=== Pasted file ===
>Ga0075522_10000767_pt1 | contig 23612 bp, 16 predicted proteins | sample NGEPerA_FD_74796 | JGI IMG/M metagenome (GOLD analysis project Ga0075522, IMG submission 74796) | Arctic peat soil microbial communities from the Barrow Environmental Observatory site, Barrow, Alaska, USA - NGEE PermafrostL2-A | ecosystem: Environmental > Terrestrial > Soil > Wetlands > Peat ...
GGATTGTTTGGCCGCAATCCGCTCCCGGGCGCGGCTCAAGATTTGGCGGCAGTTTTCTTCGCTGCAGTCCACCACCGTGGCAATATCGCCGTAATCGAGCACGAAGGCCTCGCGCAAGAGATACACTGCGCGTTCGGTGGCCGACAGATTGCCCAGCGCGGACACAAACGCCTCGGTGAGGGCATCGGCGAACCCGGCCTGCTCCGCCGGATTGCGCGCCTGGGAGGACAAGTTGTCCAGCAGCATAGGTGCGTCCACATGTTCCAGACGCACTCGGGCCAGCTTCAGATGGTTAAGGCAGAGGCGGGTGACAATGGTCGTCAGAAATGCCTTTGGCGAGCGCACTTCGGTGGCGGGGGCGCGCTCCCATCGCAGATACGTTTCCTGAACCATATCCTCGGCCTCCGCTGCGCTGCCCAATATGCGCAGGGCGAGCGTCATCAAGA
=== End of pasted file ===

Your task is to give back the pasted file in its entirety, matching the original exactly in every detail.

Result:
>Ga0075522_10000767_pt1 | contig 23612 bp, 16 predicted proteins | sample NGEPerA_FD_74796 | JGI IMG/M metagenome (GOLD analysis project Ga0075522, IMG submission 74796) | Arctic peat soil microbial communities from the Barrow Environmental Observatory site, Barrow, Alaska, USA - NGEE PermafrostL2-A | ecosystem: Environmental > Terrestrial > Soil > Wetlands > Peat ...
GGATTGTTTGGCCGCAATCCGCTCCCGGGCGCGGCTCAAGATTTGGCGGCAGTTTTCTTCGCTGCAGTCCACCACCGTGGCAATATCGCCGTAATCGAGCACGAAGGCCTCGCGCAAGAGATACACTGCGCGTTCGGTGGCCGACAGATTGCCCAGCGCGGACACAAACGCCTCGGTGAGGGCATCGGCGAACCCGGCCTGCTCCGCCGGATTGCGCGCCTGGGAGGACAAGTTGTCCAGCAGCATAGGTGCGTCCACATGTTCCAGACGCACTCGGGCCAGCTTCAGATGGTTAAGGCAGAGGCGGGTGACAATGGTCGTCAGAAATGCCTTTGGCGAGCGCACTTCGGTGGCGGGGGCGCGCTCCCATCGCAGATACGTTTCCTGAACCATATCCTCGGCCTCCGCTGCGCTGCCCAATATGCGCAGGGCGAGCGTCATCAAGA